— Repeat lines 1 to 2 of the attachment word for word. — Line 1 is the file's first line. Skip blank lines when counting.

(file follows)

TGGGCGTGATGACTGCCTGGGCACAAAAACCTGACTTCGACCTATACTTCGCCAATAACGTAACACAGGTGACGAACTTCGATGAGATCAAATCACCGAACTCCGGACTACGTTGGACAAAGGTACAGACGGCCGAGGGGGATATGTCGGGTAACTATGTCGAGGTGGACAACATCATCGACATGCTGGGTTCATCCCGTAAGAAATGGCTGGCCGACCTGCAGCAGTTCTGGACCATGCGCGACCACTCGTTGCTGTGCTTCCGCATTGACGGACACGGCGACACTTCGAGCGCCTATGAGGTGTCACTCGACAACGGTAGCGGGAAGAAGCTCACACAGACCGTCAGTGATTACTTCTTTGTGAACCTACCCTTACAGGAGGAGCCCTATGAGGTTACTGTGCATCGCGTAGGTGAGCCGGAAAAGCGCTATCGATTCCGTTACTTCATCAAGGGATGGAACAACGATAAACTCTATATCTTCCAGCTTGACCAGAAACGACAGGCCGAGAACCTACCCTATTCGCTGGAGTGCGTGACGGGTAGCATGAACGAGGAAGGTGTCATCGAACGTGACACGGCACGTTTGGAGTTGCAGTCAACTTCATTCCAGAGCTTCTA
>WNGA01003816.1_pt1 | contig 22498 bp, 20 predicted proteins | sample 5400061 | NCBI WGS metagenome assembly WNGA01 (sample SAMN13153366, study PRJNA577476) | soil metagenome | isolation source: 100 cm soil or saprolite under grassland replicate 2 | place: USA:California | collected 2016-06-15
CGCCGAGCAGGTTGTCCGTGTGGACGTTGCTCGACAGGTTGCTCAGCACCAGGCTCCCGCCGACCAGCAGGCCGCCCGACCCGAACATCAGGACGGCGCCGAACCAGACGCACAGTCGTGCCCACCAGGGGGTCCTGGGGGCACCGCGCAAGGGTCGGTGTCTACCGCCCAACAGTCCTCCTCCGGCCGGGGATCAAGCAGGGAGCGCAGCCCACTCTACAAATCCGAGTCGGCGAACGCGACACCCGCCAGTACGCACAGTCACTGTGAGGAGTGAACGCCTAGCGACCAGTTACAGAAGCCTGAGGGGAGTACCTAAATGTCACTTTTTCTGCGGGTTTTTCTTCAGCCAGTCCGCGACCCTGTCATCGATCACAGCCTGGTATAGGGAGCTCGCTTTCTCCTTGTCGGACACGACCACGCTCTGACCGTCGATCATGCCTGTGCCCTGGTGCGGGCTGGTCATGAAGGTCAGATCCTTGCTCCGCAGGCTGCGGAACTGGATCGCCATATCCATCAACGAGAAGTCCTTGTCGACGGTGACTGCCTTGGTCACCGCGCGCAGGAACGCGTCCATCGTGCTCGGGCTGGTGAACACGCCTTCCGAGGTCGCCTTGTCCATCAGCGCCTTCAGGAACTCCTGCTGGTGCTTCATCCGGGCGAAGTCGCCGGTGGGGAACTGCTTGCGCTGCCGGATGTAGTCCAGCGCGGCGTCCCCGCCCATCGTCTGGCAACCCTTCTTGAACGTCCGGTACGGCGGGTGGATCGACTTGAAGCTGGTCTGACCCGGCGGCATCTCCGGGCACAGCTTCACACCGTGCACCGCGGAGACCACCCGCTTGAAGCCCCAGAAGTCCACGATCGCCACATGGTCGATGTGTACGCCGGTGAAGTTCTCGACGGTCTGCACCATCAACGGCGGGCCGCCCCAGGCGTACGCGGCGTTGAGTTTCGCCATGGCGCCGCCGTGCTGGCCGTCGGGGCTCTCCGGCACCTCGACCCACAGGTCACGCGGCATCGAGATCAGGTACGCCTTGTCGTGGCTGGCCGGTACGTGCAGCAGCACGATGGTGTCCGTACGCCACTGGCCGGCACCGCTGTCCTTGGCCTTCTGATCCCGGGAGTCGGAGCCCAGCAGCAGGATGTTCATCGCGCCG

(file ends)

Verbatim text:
TGGGCGTGATGACTGCCTGGGCACAAAAACCTGACTTCGACCTATACTTCGCCAATAACGTAACACAGGTGACGAACTTCGATGAGATCAAATCACCGAACTCCGGACTACGTTGGACAAAGGTACAGACGGCCGAGGGGGATATGTCGGGTAACTATGTCGAGGTGGACAACATCATCGACATGCTGGGTTCATCCCGTAAGAAATGGCTGGCCGACCTGCAGCAGTTCTGGACCATGCGCGACCACTCGTTGCTGTGCTTCCGCATTGACGGACACGGCGACACTTCGAGCGCCTATGAGGTGTCACTCGACAACGGTAGCGGGAAGAAGCTCACACAGACCGTCAGTGATTACTTCTTTGTGAACCTACCCTTACAGGAGGAGCCCTATGAGGTTACTGTGCATCGCGTAGGTGAGCCGGAAAAGCGCTATCGATTCCGTTACTTCATCAAGGGATGGAACAACGATAAACTCTATATCTTCCAGCTTGACCAGAAACGACAGGCCGAGAACCTACCCTATTCGCTGGAGTGCGTGACGGGTAGCATGAACGAGGAAGGTGTCATCGAACGTGACACGGCACGTTTGGAGTTGCAGTCAACTTCATTCCAGAGCTTCTA
>WNGA01003816.1_pt1 | contig 22498 bp, 20 predicted proteins | sample 5400061 | NCBI WGS metagenome assembly WNGA01 (sample SAMN13153366, study PRJNA577476) | soil metagenome | isolation source: 100 cm soil or saprolite under grassland replicate 2 | place: USA:California | collected 2016-06-15